Continued : http://www.symantec.com/connect/blogs/flash-based-fake-antivirus-software-windows-risk-minimizer
Facebook Warns Users About Timeline Adware
Facebook issued a video warning to its hundreds of millions of users on Thursday about the dangers of adware programs that lure users with promises of special features.
In a video message from the Facebook Security group, the company said that a growing number of companies are fooling Facebook users into installing add-on software that can cover their Facebook account with adds, result in slower site performance and compromise user security.
The warnings come as online advertisers are looking for ways to capitalize on the Facebook platform and the hours each day that avid users can spend on the giant social network.
In a phenomenon that seems a throwback to the go-go days of the Web, Facebook users are now complaining to the company about their page and Timeline being overrun with noisy, distracting ads that also bog down site performance.
The adware programs may be promoted on the Walls and timelines of Facebook users, but are not part of the site. Instead, most are bundled with browser plugins and toolbars that must be installed on the user's Web browser.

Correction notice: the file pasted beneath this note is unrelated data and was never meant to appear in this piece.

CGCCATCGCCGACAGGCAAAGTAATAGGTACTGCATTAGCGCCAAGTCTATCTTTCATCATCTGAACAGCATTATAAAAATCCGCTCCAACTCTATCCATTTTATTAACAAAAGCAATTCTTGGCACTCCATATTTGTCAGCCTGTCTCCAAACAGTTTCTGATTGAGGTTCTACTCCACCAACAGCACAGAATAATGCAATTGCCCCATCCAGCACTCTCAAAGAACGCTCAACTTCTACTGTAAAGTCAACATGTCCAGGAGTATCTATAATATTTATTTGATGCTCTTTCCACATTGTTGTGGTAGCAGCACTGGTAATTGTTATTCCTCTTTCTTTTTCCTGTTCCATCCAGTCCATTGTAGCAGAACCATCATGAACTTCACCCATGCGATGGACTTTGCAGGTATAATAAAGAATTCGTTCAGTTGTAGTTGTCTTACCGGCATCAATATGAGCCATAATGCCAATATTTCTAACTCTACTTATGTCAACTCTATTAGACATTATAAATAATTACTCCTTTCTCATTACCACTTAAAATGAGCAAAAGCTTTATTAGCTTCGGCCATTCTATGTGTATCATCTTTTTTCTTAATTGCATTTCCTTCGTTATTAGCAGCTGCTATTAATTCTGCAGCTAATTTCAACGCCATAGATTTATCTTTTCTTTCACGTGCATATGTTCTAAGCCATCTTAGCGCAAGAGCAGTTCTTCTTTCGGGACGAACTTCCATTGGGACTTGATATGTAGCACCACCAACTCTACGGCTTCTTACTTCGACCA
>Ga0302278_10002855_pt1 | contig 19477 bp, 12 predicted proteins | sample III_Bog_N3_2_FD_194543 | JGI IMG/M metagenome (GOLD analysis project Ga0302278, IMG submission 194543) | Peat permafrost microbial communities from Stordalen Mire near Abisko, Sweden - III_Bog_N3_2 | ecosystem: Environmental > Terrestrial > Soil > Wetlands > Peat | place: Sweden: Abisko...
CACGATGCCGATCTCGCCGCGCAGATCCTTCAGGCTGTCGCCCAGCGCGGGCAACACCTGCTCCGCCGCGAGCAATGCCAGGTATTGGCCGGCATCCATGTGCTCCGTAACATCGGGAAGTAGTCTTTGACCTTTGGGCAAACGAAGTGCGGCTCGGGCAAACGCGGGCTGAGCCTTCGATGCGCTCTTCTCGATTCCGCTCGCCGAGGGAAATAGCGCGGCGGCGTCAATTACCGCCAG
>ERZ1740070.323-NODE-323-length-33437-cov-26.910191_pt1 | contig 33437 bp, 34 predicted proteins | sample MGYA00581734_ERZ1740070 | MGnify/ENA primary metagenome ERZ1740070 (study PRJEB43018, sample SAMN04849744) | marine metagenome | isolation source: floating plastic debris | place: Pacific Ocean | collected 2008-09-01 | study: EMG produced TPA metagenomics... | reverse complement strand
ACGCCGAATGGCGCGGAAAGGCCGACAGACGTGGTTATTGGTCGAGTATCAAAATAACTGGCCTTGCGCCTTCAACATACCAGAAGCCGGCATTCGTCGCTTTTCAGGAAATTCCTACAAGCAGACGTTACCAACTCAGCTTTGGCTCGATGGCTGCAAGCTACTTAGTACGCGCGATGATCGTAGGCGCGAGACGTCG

Continued : http://threatpost.com/en_us/blogs/facebook-warns-users-about-timeline-adware-032312
Address spoofing vulnerability discovered in Mobile Safari
.. on iOS 5.1
A security researcher has discovered that it's possible to show the URL of one site while loading another in Mobile Safari, which could trick users into visiting a malicious website. The vulnerability has been reported to Apple, but until the company issues a patch for iOS, users should be extra cautious when clicking unknown links.
"This can be exploited to potentially trick users into supplying sensitive information to a malicious web site," Vieira-Kurz explained, "because information displayed in the address bar can be constructed in a certain way, which may lead users to believe that they're visiting another web site than the displayed web site."
Vieira-Kurz developed a proof of concept that causes a new window or tab to open when clicking a specially crafted link. That new window looks as though it is loading Apple's website at apple.com, but it actually loads in an iframe within a page on MajorSecurity's website. The proof of concept doesn't do anything malicious, but the same technique could be used to scrape your AppleID, for instance, or possibly even grab credit card info if you buy something from the Apple Store.
Continued : http://arstechnica.com/apple/news/2012/03/address-spoofing-vulnerability-discovered-in-mobile-safari-on-ios-51.ars